Engineering student gains real-world insight during internship experience


By Tessa M. Pick

UNIVERSITY PARK, Pa. — With thousands of startup companies emerging each year — many located in State College — the need for qualified employees with a passion for entrepreneurship continues to grow. The newly established entrepreneurship internship (ENtern) program at Penn State was created to provide students with opportunities to gain real-world experiences in entrepreneurship while helping local startups expand and succeed.

Khaled Khalil, a fourth-year architectural engineering student, took advantage of this opportunity. Over the course of the summer and fall 2020 semesters, Khalil worked as an ENtern with Xora, a State College startup that develops mobile cloud-based augmented reality (AR) experiences for architecture and construction companies.

Created in 2020, the ENtern entrepreneurship internship program aims to support students in the intercollege minor in entrepreneurship and innovation (ENTI), while also helping startups in the area by providing them with student interns who could potentially become future employees and team members. To launch the program, a partnership with Happy Valley LaunchBox powered by PNC Bank was initiated by the engineering entrepreneurship program, housed within the College of Engineering’s School of Engineering Design, Technology, and Professional Programs.

“This program created an opportunity for me to continue pursing my ENTI minor in a manner that was outside of a predetermined class and more of an as-you-go experience,” Khalil said.

Khalil worked as both a product developer and a sales manager for Xora, an experience that took him out of his comfort zone, he said. The internship taught him an array of new skills and ultimately showed him what it takes to be an entrepreneur. Khalil also mentioned that he particularly enjoyed working with an engaging multidisciplinary team that included supportive team members willing to invest their time and expertise in helping him succeed.

“I learned that the roles and titles aren't as clear or defined in a startup,” Khalil said. “For the most part, everyone on the team can be considered a product developer and sales manager. We're all talking on the phone trying to find our next superfans. We're all pitching to several people who could equally say ‘yes’ or ‘no,’ and we're all interpreting information and applying it to the product. Having the opportunity to learn about all the prospects necessary in building a company, although brutal, those learning curves are very much appreciated.”

During his time at Xora, Khalil broadened his understanding of AR and VR concepts. According to Khalil, in a world where technology is constantly evolving, VR and AR are becoming increasingly important components of advancing buildings and architectural processes.

“I believe AR is the best way to incorporate the 3D atmosphere of VR with the context of real-life to view architecture and get a real sense of space, scale and feel of the architecture,” Khalil said. “I genuinely believe that if Xora succeeds, so does the architecture, engineering and construction industry.”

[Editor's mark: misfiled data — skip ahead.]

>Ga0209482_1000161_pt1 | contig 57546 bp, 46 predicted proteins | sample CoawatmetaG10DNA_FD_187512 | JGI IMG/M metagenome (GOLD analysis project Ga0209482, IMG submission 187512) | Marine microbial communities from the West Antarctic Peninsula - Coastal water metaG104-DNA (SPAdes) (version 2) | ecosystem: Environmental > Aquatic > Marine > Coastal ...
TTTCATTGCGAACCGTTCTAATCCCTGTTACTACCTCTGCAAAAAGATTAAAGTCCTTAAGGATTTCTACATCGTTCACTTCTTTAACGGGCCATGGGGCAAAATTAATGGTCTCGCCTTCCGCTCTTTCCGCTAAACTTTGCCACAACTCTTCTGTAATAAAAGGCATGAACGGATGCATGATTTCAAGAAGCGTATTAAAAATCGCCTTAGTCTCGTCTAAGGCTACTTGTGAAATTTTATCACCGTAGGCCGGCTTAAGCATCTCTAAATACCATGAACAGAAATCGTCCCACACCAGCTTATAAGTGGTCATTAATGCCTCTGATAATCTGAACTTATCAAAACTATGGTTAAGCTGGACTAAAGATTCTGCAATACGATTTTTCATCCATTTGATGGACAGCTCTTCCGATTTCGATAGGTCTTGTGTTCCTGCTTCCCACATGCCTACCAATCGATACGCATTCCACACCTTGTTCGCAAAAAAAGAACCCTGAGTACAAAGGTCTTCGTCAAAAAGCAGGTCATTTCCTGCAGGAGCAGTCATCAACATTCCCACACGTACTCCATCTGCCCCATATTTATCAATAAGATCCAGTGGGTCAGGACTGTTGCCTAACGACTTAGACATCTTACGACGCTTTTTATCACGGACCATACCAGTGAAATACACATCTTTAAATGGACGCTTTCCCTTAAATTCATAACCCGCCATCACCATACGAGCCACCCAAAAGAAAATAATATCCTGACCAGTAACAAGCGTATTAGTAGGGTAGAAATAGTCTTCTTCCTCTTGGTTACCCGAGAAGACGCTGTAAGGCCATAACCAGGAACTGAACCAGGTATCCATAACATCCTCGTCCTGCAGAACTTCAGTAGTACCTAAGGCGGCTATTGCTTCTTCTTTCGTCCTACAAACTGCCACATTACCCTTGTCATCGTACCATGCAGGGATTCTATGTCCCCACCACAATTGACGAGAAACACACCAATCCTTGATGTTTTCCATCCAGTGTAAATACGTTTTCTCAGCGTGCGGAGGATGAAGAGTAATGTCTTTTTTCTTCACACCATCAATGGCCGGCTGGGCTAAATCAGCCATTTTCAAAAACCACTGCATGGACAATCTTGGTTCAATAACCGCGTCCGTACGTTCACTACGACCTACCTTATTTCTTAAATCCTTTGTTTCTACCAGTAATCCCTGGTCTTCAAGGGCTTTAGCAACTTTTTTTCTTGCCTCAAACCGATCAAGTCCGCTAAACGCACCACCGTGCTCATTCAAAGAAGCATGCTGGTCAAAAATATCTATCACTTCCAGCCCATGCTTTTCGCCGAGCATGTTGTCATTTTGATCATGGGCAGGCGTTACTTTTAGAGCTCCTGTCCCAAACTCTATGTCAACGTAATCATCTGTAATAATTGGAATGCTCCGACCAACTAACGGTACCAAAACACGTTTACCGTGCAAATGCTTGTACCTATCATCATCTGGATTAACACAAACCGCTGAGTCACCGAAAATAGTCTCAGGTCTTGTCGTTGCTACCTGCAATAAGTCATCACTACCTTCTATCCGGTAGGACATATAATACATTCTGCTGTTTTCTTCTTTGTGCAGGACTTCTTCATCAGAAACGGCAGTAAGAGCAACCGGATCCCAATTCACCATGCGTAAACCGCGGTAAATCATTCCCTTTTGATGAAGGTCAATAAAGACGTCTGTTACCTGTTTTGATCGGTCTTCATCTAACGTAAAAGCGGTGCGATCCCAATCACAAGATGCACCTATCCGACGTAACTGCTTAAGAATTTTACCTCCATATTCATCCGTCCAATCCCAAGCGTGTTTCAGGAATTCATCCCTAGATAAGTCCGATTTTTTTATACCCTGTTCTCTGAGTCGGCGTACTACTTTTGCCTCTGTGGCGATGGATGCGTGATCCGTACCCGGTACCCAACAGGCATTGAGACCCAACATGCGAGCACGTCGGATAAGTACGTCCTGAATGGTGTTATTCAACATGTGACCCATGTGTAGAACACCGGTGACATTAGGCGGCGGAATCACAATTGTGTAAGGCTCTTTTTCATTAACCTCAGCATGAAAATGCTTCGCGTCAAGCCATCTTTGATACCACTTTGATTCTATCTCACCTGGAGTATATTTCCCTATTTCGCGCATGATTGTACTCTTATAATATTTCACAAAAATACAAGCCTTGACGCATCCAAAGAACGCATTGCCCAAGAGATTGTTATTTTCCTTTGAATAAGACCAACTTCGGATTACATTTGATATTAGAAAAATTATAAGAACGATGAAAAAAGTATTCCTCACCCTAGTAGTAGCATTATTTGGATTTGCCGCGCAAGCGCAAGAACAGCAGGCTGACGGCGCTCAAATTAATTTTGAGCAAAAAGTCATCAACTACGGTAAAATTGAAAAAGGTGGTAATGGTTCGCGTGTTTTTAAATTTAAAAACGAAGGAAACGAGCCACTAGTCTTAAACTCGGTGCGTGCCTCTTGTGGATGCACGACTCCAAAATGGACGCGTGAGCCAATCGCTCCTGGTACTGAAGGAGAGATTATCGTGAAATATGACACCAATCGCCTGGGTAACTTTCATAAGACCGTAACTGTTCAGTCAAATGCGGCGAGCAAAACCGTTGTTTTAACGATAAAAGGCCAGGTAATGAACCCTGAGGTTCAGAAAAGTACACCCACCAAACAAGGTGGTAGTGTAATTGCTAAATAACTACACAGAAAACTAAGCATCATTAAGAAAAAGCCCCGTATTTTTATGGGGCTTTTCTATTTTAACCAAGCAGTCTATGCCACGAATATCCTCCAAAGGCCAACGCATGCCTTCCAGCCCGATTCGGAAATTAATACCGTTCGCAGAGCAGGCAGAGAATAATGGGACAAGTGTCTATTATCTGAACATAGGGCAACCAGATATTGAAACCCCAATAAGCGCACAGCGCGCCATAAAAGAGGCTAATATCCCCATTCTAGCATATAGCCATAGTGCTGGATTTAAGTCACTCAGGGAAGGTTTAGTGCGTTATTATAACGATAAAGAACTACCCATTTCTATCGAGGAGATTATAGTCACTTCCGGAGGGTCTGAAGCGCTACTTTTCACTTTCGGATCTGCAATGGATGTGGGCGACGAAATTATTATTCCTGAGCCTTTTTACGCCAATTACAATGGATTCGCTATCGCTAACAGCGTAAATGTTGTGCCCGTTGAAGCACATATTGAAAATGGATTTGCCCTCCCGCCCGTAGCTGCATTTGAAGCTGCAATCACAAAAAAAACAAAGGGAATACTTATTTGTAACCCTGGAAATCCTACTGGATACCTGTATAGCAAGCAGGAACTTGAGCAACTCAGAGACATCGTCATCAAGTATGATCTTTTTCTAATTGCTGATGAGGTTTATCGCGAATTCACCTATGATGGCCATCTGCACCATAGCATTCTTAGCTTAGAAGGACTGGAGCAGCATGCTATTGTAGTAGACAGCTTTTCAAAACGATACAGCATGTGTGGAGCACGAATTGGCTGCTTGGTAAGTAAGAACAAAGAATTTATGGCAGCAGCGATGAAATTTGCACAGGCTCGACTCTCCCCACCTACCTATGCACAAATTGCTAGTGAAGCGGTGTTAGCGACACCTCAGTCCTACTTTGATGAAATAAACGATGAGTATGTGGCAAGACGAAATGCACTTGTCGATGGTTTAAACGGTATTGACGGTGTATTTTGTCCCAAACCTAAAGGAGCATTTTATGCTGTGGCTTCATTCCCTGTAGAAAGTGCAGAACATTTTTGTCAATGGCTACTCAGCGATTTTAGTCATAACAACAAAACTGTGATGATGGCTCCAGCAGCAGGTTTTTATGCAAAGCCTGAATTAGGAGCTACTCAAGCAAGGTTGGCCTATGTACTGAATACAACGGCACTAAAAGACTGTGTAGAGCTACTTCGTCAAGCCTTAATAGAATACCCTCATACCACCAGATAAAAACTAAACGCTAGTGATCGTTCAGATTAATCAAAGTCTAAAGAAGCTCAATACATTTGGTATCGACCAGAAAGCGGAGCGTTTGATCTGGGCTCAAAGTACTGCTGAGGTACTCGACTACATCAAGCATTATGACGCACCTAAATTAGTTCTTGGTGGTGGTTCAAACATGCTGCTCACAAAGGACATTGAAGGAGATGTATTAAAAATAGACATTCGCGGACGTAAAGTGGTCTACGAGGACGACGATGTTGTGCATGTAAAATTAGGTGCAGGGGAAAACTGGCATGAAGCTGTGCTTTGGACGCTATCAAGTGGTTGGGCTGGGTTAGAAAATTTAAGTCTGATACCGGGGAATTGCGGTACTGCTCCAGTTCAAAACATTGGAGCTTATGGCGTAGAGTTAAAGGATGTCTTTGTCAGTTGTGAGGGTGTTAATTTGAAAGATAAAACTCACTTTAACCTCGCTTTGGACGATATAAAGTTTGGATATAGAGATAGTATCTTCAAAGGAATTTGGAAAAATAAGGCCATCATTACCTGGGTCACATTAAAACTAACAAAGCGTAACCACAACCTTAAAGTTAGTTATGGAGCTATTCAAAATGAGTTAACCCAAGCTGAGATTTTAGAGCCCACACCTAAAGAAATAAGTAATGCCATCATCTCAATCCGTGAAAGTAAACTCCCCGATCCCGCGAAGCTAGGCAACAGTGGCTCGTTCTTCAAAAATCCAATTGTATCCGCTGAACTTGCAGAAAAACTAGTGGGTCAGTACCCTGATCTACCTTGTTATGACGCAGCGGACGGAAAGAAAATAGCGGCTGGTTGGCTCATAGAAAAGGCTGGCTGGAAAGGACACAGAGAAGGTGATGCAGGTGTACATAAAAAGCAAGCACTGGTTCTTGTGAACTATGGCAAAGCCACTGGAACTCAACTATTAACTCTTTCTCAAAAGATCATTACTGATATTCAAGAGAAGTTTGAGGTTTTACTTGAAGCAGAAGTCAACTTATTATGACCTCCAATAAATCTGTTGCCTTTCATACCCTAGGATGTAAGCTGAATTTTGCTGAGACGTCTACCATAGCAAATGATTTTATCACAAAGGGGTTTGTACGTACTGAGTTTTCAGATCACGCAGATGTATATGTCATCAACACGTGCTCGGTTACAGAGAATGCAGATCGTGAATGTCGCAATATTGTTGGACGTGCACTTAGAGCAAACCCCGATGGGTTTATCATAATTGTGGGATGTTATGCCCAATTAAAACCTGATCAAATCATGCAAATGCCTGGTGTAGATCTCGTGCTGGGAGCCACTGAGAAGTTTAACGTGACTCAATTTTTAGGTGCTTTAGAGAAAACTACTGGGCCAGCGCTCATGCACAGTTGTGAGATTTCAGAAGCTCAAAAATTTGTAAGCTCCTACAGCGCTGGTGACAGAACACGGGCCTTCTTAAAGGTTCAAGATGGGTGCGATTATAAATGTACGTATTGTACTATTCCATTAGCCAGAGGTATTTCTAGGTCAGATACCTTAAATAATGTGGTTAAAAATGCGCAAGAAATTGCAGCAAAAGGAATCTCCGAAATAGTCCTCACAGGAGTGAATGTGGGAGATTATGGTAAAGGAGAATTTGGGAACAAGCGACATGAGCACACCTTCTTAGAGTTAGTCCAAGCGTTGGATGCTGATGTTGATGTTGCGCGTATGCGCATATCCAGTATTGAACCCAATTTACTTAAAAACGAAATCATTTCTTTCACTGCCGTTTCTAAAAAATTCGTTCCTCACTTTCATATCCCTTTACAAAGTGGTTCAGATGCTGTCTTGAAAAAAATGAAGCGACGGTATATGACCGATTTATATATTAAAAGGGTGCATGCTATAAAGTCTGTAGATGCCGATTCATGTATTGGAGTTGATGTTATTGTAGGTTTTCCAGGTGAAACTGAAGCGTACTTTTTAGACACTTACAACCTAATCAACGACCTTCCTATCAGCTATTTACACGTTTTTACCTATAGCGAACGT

Khalil said he plans to use the knowledge he gained from this internship to further his academic and professional career.

“This internship experience has been outstanding in that it's taught me various new skills in such a short period,” he said. “I think I ultimately gained a greater appreciation for the intricacies of developing AR experiences from the developer team, and that has since inspired me to consider augmented reality as a medium for the work and architecture I develop throughout my architectural engineering education and career.”

Although his internship ended, Khalil currently works full time for Xora, helping the startup scout for companies interested in participating in its beta-testing program — an initiative that gives companies the opportunity to work alongside Xora by testing its architecture, engineering and construction augmented reality rendering platform. He said his experience with the ENtern entrepreneurship intern program helped him find a startup company that truly aligned with his career goals, and ultimately, that helped him secure a full-time position with Xora.

“I would recommend this internship program to other students,” Khalil said. “It presents the opportunity to work with a team you are incredibly compatible with or work on a startup idea that you truly believe in. If students can find an opportunity to do both, like I did, that’s an ace in the hole.”

About the ENtern spotlight series

The ENtern spotlight series aims to highlight ENtern entrepreneurship internship program students, their entrepreneurial mindset and spirit and their internships with local Centre Region startups. To be considered for an ENternship, students must be enrolled in Penn State’s intercollege minor in entrepreneurship and innovation. To learn more about the program, contact Ted Graef, director of engineering entrepreneurship, at


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Megan Lakatos

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Khaled Khalil, fourth-year architectural engineering student. IMAGE: PENN STATE COLLEGE OF ENGINEERING